And here's the connection details that you can pass back to your players to connect to, right? So that's like the rough flow of activity, but when it comes to like behind the scenes, like what's the magic that's actually happening, there was a lot of concerns around where do we schedule this game?

Is it on bare metal? Is it on cloud? Do we have enough cloud instances? Do we need to scale up more cloud instances? And when it comes to bare metal, actually like provisioning and like procuring the metal and enrolling them into our fleets and patching them and keeping them updated.

That's all of the responsibility that Hathor takes. So to our customers or our, the game studios or the developers at those studios. It's this super seamless experience where all they're doing is they're uploading their builds over to us telling us, okay, this is a rough percentage split of bare metal versus cloud that I want and then integrating with their, integrating their matchmaker into Hathoro and suddenly, they get all of the player experience benefits that we've been talking about and the cost benefits of, running this hybrid environment.

Alexandra: Interesting. Okay, got it. So you're like a I'm a little bit of a middleman between some of the cloud service providers where, you know, as a studio would work with a Thorin and Hathor would help them basically get to players in the best way possible, whether that's through a combination of bare metal and cloud or just cloud only because it's in Tokyo or something like that.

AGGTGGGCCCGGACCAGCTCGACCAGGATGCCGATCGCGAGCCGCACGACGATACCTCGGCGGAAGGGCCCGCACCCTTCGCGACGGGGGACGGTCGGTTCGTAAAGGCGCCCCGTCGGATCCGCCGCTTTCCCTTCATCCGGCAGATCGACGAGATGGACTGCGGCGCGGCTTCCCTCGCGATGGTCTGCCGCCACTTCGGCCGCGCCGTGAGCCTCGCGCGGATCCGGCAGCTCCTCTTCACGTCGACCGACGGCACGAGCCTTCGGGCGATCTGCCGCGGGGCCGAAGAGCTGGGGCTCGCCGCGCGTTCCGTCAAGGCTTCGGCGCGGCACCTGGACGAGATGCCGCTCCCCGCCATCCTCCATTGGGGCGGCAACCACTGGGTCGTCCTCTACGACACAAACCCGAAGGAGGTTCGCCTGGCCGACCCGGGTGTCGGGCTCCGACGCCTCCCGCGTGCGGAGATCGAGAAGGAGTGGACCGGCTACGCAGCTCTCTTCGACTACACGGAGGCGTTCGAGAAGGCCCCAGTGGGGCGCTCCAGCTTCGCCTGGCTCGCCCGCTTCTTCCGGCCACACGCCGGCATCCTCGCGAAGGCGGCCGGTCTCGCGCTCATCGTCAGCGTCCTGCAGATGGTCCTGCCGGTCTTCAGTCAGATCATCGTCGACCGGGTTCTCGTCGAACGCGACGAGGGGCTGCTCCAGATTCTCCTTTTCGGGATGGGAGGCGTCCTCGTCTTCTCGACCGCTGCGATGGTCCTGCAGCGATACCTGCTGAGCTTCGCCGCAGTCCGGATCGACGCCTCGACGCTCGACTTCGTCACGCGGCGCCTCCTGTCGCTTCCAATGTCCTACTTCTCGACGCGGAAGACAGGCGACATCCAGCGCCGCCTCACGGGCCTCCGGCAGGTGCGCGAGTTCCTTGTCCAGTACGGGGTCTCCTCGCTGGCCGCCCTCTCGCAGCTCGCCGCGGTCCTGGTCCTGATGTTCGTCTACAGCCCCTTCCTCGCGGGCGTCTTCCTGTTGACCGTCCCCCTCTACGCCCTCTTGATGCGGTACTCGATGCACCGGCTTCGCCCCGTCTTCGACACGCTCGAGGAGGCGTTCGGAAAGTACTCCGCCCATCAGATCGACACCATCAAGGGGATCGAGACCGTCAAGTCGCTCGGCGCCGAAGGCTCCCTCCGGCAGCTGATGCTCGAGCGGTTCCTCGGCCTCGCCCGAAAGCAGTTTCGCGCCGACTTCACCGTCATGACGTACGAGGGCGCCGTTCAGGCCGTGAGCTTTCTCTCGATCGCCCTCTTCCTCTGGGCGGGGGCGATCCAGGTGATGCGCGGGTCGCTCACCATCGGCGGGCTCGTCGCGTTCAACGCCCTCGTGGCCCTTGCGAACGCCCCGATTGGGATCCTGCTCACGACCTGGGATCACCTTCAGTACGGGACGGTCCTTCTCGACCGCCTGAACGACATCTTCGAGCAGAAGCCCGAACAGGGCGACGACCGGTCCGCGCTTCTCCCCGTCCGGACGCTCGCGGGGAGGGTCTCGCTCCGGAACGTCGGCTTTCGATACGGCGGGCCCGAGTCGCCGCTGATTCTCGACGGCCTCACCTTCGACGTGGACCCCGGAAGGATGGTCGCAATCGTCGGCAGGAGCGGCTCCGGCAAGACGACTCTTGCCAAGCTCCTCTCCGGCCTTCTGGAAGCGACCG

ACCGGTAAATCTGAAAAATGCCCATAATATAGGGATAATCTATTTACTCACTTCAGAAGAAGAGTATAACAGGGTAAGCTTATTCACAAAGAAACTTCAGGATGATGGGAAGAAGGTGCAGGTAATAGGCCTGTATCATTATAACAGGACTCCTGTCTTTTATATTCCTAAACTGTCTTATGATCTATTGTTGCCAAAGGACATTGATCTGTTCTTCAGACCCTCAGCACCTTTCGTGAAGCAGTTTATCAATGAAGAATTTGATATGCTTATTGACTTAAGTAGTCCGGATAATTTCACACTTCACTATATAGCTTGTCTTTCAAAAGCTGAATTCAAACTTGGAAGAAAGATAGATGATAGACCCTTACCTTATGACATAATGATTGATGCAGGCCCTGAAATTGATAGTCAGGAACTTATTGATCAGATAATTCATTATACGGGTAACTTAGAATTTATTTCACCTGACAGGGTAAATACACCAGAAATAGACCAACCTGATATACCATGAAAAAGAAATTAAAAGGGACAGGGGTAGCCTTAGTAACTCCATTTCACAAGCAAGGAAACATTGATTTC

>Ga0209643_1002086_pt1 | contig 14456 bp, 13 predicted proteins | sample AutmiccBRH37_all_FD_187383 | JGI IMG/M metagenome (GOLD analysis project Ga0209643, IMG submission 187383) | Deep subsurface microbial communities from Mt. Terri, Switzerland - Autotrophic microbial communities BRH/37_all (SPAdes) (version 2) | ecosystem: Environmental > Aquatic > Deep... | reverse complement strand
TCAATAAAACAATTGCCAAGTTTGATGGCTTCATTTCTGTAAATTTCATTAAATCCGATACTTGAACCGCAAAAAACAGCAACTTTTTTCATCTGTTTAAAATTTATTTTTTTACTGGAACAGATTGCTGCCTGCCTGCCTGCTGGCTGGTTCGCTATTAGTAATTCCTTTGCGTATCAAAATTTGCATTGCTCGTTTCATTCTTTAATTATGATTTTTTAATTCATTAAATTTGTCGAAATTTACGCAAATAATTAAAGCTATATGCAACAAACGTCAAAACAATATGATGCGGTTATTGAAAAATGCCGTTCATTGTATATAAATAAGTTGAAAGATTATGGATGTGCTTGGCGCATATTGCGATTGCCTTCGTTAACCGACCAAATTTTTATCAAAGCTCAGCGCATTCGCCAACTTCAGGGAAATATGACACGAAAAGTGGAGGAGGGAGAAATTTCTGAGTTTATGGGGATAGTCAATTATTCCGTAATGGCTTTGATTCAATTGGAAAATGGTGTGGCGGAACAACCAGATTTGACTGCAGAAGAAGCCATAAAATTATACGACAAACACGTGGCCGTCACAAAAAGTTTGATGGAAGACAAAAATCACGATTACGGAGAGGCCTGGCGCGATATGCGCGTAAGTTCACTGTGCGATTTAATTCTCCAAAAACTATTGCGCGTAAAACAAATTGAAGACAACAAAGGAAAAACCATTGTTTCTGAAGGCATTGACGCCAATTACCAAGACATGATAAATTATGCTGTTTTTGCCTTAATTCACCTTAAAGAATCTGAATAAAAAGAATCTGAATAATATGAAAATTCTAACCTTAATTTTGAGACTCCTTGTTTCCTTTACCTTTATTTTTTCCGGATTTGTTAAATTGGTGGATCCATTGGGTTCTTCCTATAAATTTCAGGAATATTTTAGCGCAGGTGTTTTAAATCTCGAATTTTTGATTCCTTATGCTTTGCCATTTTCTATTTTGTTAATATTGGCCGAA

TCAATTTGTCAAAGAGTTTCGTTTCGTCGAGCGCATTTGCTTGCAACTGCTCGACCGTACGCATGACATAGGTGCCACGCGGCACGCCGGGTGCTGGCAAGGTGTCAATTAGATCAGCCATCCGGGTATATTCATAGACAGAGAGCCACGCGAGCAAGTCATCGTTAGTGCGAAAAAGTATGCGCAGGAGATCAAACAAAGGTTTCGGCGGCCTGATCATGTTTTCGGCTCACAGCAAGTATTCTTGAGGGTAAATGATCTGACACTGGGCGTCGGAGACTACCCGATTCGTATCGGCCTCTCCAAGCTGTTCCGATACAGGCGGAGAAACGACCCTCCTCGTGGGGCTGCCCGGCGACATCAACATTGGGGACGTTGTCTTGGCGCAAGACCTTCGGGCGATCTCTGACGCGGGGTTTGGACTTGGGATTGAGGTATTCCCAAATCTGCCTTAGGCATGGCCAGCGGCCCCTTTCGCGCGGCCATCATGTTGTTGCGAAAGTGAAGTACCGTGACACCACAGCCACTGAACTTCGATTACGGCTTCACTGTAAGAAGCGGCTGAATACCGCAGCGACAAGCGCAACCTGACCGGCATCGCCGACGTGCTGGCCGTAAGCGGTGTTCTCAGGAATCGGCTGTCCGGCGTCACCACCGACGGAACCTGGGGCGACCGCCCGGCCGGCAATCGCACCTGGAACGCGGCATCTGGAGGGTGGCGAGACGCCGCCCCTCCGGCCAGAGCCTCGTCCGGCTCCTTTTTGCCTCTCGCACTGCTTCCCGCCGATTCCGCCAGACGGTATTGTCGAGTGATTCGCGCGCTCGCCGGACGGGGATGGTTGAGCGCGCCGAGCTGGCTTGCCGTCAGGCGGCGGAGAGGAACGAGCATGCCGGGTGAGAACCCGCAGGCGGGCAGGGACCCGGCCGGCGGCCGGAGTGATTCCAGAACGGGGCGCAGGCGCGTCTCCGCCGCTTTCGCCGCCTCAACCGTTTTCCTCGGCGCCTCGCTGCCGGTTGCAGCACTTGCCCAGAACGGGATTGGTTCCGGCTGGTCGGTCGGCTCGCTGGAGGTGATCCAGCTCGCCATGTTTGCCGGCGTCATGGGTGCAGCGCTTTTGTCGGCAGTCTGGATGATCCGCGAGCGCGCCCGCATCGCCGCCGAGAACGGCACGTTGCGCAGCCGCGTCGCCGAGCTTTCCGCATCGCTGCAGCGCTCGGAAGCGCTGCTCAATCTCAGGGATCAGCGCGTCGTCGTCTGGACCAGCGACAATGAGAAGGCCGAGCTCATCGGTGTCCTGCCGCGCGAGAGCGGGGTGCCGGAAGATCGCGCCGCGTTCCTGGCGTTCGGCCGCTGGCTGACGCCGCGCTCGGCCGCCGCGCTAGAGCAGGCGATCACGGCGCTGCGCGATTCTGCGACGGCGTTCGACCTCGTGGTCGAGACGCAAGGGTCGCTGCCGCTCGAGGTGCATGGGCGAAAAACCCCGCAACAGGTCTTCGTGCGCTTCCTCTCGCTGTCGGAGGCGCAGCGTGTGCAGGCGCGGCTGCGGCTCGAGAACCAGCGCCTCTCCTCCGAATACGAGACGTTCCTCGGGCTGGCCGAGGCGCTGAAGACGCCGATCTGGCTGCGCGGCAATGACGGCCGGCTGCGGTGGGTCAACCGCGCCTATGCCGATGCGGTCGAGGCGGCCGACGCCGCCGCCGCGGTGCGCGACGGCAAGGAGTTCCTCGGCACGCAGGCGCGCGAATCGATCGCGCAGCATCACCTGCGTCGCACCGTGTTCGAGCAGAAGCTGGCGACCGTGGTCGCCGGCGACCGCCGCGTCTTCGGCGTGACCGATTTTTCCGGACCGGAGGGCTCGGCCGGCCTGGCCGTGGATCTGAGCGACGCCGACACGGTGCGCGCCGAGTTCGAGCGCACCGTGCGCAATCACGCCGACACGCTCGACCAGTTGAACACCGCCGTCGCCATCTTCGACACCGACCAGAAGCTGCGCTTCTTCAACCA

Is that? Summararily accurate.

Sid: Yeah, it's pretty close.

Steven: The word I'd use for it, Alex, is orchestration solution, right? Taking all of the complexity at the lower level, bringing it up and providing that nice level of SDK abstraction to be able to just request a capacity where it isn't needed.

What do we do over at Rocket Science? We're more around custom solutions than what's it does over at Hathora. If you think about publishing platforms, which has got all of the components from identity to economy to matchmaking that's where rocket science really specializes. We'll come in, we'll help build some of these.

Kind of custom infrastructure components in a way that we know will scale to the ultimate demands of of a game on one of those kind of those, that you only ever get that one attempt at a game launch, right? You don't want a solution, which is going to happen. Any problems at launch, mentioned boring launches and that's where rocket science comes in, but we're actually a company that is it's got two components to it.

So rocket science has two sister companies, so to speak underneath it, which what terminal velocity is the one I've just articulated around publishing platform backend services. Whereas atomic theory actually sits to the other side. So that's more about. UI, UX, in game components being able to work with the unities on the Unreal engines to create these game experiences.

So that's where we sit.

Alexandra: Very cool. Okay. I got it. So Hathora is like for people who want to do general stuff and rocket science, maybe for people who want to get a little bit more particular or a little bit more specific, and you guys would work alongside and be that kind of backend team partner for another game studio.

Steven: Yeah, absolutely.

Alexandra: Awesome. All right. So we've got an overview of cloud. We've got an overview of the providers. And now we can finally shift to our favorite topic, which is business models. And so I'm going to take a little bit of this here. Because I worked on a enterprise deal with Google Cloud at Activision Blizzard King, a three year multi, multi business unit, multi vertical deal and so I unfortunately know a good bit about cloud credit programs, burst models.